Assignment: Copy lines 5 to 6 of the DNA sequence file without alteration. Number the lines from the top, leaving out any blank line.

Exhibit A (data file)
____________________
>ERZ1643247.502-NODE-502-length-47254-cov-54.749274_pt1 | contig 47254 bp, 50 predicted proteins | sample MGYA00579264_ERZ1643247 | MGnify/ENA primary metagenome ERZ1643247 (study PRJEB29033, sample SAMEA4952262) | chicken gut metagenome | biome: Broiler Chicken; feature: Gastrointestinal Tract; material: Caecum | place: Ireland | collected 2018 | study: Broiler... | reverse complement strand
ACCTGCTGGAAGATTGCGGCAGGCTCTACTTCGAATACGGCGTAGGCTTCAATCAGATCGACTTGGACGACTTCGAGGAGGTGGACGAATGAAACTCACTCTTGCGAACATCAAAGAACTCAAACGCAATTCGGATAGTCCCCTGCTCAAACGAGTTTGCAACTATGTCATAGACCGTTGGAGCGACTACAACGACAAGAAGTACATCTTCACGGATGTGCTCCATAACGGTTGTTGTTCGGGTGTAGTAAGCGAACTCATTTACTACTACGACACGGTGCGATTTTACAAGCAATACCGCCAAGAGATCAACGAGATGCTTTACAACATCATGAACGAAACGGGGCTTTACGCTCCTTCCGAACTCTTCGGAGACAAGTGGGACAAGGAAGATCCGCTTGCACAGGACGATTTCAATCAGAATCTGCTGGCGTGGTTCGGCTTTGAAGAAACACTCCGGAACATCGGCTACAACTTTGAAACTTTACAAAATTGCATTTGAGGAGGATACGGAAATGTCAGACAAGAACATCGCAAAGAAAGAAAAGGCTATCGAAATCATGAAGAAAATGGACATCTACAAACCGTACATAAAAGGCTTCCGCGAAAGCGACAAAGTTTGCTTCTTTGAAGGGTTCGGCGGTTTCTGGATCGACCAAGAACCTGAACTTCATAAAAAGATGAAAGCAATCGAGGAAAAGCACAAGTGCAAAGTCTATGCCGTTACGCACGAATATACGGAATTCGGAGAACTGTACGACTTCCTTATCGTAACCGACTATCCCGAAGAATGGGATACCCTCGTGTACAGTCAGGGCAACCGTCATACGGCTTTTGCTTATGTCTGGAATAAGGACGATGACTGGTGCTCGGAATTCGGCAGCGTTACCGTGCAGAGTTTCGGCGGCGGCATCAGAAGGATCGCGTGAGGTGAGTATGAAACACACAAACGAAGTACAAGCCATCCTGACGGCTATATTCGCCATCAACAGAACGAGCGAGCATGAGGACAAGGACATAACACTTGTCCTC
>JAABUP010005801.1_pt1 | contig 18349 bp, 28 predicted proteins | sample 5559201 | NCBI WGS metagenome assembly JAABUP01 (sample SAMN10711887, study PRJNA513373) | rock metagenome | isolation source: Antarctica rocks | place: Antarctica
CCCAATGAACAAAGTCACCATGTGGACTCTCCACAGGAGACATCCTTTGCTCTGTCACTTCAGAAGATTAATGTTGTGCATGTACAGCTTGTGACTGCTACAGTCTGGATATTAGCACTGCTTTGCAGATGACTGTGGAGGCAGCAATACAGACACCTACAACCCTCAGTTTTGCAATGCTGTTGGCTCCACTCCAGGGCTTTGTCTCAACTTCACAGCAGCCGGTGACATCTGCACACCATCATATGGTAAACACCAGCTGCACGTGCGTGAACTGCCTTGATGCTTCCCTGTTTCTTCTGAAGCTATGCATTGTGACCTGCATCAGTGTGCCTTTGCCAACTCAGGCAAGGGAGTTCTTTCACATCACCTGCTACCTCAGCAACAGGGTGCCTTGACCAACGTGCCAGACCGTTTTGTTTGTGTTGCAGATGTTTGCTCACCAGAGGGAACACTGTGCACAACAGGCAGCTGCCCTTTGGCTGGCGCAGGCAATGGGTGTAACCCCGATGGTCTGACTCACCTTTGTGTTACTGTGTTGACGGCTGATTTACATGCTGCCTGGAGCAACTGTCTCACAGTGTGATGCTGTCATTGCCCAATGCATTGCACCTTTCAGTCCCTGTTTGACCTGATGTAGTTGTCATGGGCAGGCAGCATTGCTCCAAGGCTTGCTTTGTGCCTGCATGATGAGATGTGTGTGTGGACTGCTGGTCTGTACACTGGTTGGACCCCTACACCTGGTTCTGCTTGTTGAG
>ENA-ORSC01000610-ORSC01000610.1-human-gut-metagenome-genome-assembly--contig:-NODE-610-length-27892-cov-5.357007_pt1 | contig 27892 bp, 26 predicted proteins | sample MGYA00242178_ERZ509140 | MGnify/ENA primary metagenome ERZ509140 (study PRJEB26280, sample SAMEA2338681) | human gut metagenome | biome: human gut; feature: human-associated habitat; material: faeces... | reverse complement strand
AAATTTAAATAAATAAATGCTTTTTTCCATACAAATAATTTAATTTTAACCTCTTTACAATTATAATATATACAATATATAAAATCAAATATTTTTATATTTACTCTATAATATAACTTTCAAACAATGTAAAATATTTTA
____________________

>ENA-ORSC01000610-ORSC01000610.1-human-gut-metagenome-genome-assembly--contig:-NODE-610-length-27892-cov-5.357007_pt1 | contig 27892 bp, 26 predicted proteins | sample MGYA00242178_ERZ509140 | MGnify/ENA primary metagenome ERZ509140 (study PRJEB26280, sample SAMEA2338681) | human gut metagenome | biome: human gut; feature: human-associated habitat; material: faeces... | reverse complement strand
AAATTTAAATAAATAAATGCTTTTTTCCATACAAATAATTTAATTTTAACCTCTTTACAATTATAATATATACAATATATAAAATCAAATATTTTTATATTTACTCTATAATATAACTTTCAAACAATGTAAAATATTTTA